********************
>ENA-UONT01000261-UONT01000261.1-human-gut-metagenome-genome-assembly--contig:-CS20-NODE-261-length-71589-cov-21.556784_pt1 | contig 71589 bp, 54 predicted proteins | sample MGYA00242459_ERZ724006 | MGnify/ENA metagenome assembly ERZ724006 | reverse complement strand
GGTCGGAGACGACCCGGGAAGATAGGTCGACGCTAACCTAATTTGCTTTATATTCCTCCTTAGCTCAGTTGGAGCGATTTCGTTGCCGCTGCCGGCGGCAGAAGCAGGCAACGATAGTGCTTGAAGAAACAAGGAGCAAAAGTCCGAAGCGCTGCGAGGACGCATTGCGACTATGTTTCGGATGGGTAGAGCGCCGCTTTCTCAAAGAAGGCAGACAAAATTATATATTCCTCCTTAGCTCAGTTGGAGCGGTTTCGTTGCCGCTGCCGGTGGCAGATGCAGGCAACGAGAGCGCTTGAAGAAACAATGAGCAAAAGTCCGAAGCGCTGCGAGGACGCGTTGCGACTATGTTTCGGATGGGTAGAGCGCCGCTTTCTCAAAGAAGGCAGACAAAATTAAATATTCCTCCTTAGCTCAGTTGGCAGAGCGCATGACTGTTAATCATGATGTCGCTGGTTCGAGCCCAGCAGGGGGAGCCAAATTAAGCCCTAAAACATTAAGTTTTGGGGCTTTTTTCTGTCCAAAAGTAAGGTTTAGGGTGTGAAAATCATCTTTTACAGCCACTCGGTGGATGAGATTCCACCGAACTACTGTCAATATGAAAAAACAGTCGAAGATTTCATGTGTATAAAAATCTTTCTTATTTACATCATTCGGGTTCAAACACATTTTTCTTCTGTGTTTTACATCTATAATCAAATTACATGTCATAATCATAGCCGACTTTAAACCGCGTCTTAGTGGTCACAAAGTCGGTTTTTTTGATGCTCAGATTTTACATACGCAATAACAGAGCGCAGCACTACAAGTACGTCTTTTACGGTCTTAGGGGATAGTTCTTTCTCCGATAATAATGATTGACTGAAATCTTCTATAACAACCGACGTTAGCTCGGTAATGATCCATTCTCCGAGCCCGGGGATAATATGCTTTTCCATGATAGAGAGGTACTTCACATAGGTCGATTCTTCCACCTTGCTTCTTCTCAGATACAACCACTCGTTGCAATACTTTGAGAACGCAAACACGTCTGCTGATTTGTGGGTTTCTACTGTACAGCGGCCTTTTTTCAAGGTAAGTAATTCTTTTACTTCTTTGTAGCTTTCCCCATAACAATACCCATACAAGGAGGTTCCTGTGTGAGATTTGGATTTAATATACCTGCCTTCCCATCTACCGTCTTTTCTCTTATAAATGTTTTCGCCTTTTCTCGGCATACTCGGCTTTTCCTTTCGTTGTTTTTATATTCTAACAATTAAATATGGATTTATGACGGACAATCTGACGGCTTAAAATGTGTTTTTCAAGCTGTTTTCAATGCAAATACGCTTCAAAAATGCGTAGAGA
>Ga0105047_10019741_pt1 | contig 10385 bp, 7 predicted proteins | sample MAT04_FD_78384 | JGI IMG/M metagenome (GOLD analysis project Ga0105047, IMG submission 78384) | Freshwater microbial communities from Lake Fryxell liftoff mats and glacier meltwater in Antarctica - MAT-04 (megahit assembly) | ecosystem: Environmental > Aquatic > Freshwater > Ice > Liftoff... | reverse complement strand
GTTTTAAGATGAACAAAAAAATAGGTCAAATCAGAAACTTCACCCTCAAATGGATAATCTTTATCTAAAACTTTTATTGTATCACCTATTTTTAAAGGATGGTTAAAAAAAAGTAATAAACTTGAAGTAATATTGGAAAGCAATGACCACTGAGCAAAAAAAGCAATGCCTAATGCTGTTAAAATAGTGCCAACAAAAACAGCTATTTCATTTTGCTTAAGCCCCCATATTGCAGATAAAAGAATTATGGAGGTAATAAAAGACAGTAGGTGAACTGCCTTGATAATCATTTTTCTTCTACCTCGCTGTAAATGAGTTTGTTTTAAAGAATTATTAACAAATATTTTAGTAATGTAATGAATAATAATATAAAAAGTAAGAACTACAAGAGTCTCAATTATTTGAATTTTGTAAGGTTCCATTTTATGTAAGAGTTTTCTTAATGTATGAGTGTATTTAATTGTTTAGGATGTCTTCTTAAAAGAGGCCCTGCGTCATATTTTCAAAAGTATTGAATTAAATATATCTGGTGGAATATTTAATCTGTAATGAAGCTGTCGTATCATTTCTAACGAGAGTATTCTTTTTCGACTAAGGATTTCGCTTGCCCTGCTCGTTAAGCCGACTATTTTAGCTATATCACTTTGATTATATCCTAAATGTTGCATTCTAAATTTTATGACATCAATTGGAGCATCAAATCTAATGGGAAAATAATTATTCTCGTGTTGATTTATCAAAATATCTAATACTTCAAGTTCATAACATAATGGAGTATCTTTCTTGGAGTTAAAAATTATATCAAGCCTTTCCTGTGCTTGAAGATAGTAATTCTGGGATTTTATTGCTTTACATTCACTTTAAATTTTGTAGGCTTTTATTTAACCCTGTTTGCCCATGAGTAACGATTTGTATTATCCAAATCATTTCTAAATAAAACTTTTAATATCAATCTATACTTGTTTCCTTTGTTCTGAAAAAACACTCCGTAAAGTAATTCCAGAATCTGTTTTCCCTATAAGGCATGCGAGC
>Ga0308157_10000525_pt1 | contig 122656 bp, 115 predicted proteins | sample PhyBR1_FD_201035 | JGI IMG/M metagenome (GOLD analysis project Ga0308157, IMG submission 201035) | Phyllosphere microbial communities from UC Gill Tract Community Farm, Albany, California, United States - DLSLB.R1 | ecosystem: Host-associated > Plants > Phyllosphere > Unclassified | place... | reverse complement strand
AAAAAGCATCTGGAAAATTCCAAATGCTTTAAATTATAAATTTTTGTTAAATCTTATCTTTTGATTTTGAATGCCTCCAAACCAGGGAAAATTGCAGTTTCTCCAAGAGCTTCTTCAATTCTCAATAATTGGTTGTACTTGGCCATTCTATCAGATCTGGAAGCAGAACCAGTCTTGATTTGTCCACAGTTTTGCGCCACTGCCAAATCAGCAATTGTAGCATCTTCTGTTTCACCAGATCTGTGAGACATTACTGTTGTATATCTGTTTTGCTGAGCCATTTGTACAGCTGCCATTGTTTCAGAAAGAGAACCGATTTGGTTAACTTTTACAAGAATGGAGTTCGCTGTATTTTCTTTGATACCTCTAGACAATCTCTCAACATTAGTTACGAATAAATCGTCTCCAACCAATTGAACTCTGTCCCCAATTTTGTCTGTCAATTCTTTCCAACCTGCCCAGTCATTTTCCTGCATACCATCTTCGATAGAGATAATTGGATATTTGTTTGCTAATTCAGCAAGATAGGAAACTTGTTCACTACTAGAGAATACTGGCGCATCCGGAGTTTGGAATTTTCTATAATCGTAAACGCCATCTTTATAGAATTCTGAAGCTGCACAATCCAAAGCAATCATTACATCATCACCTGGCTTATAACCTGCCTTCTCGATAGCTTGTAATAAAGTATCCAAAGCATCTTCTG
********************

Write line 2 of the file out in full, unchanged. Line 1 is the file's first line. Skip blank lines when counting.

GGTCGGAGACGACCCGGGAAGATAGGTCGACGCTAACCTAATTTGCTTTATATTCCTCCTTAGCTCAGTTGGAGCGATTTCGTTGCCGCTGCCGGCGGCAGAAGCAGGCAACGATAGTGCTTGAAGAAACAAGGAGCAAAAGTCCGAAGCGCTGCGAGGACGCATTGCGACTATGTTTCGGATGGGTAGAGCGCCGCTTTCTCAAAGAAGGCAGACAAAATTATATATTCCTCCTTAGCTCAGTTGGAGCGGTTTCGTTGCCGCTGCCGGTGGCAGATGCAGGCAACGAGAGCGCTTGAAGAAACAATGAGCAAAAGTCCGAAGCGCTGCGAGGACGCGTTGCGACTATGTTTCGGATGGGTAGAGCGCCGCTTTCTCAAAGAAGGCAGACAAAATTAAATATTCCTCCTTAGCTCAGTTGGCAGAGCGCATGACTGTTAATCATGATGTCGCTGGTTCGAGCCCAGCAGGGGGAGCCAAATTAAGCCCTAAAACATTAAGTTTTGGGGCTTTTTTCTGTCCAAAAGTAAGGTTTAGGGTGTGAAAATCATCTTTTACAGCCACTCGGTGGATGAGATTCCACCGAACTACTGTCAATATGAAAAAACAGTCGAAGATTTCATGTGTATAAAAATCTTTCTTATTTACATCATTCGGGTTCAAACACATTTTTCTTCTGTGTTTTACATCTATAATCAAATTACATGTCATAATCATAGCCGACTTTAAACCGCGTCTTAGTGGTCACAAAGTCGGTTTTTTTGATGCTCAGATTTTACATACGCAATAACAGAGCGCAGCACTACAAGTACGTCTTTTACGGTCTTAGGGGATAGTTCTTTCTCCGATAATAATGATTGACTGAAATCTTCTATAACAACCGACGTTAGCTCGGTAATGATCCATTCTCCGAGCCCGGGGATAATATGCTTTTCCATGATAGAGAGGTACTTCACATAGGTCGATTCTTCCACCTTGCTTCTTCTCAGATACAACCACTCGTTGCAATACTTTGAGAACGCAAACACGTCTGCTGATTTGTGGGTTTCTACTGTACAGCGGCCTTTTTTCAAGGTAAGTAATTCTTTTACTTCTTTGTAGCTTTCCCCATAACAATACCCATACAAGGAGGTTCCTGTGTGAGATTTGGATTTAATATACCTGCCTTCCCATCTACCGTCTTTTCTCTTATAAATGTTTTCGCCTTTTCTCGGCATACTCGGCTTTTCCTTTCGTTGTTTTTATATTCTAACAATTAAATATGGATTTATGACGGACAATCTGACGGCTTAAAATGTGTTTTTCAAGCTGTTTTCAATGCAAATACGCTTCAAAAATGCGTAGAGA